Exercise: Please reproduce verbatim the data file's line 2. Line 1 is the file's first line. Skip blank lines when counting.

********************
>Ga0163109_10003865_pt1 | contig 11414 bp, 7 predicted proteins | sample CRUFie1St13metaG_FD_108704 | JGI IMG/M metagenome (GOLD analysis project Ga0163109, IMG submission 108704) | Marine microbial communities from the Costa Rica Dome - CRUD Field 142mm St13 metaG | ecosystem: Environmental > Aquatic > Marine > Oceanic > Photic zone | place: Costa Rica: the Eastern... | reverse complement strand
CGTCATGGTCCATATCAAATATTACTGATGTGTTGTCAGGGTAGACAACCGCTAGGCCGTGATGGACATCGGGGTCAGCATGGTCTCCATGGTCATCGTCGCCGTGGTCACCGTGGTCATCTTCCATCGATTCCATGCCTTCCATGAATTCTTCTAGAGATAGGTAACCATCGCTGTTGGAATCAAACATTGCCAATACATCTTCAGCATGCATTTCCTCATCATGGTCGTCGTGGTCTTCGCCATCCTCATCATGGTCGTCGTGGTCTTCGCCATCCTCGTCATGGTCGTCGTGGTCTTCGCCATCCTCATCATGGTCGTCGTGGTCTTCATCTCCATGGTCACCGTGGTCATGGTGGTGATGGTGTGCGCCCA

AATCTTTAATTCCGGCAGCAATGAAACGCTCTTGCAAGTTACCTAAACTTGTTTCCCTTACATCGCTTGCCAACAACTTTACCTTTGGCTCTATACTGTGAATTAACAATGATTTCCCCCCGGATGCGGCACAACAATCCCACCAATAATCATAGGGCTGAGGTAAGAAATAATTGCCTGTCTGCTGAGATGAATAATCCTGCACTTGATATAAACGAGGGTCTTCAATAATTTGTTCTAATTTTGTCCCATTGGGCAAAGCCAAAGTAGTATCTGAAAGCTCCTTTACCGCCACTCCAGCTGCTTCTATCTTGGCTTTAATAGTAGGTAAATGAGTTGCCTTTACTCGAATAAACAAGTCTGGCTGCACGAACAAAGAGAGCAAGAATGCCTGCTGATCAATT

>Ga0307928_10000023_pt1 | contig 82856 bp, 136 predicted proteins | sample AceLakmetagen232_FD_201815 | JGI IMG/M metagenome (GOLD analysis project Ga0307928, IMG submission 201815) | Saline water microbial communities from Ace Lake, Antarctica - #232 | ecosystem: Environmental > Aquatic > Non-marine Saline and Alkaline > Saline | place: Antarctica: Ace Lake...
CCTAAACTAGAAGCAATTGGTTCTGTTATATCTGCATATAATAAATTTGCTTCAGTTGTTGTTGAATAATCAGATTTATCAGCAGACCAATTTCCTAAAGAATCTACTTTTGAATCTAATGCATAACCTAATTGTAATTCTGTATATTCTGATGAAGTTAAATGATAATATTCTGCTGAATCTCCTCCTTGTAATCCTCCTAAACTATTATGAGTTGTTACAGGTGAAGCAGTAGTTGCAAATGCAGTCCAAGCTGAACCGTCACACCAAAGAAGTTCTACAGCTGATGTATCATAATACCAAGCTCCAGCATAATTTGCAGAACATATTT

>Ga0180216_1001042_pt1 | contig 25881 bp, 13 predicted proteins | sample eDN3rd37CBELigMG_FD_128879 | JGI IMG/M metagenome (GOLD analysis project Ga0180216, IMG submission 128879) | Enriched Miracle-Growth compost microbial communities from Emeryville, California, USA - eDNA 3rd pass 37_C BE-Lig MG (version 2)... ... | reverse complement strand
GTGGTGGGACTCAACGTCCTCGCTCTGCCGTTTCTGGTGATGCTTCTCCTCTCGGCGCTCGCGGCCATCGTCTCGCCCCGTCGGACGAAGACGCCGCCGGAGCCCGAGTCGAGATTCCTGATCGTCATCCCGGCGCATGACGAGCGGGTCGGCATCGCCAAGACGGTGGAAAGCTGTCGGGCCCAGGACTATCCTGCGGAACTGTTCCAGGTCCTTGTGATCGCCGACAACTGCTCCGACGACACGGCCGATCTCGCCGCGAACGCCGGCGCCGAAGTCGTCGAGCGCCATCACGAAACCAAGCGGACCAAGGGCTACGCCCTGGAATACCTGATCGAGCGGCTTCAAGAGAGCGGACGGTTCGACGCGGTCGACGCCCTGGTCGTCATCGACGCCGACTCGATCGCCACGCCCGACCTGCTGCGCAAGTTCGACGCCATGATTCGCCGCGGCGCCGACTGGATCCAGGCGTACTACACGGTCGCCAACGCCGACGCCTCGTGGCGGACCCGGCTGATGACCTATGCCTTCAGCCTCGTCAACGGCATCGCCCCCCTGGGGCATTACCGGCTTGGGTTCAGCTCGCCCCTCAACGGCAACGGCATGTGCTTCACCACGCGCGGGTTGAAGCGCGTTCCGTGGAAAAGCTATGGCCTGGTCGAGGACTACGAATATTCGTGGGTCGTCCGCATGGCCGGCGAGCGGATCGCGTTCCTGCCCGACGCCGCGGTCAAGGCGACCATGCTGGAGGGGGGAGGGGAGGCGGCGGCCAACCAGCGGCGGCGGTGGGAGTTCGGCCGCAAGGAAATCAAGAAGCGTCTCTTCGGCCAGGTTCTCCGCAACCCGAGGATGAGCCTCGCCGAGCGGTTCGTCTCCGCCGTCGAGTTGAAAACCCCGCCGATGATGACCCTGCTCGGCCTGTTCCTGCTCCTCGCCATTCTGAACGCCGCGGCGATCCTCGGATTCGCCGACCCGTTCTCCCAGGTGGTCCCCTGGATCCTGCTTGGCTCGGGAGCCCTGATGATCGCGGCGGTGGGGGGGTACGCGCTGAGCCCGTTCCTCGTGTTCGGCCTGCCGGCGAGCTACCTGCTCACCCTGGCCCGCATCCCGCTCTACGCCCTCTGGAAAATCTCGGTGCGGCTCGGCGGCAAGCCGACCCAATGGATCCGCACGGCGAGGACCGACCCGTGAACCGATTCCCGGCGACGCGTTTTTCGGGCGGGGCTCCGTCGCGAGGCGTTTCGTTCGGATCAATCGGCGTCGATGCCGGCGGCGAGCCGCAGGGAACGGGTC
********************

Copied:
CGTCATGGTCCATATCAAATATTACTGATGTGTTGTCAGGGTAGACAACCGCTAGGCCGTGATGGACATCGGGGTCAGCATGGTCTCCATGGTCATCGTCGCCGTGGTCACCGTGGTCATCTTCCATCGATTCCATGCCTTCCATGAATTCTTCTAGAGATAGGTAACCATCGCTGTTGGAATCAAACATTGCCAATACATCTTCAGCATGCATTTCCTCATCATGGTCGTCGTGGTCTTCGCCATCCTCATCATGGTCGTCGTGGTCTTCGCCATCCTCGTCATGGTCGTCGTGGTCTTCGCCATCCTCATCATGGTCGTCGTGGTCTTCATCTCCATGGTCACCGTGGTCATGGTGGTGATGGTGTGCGCCCA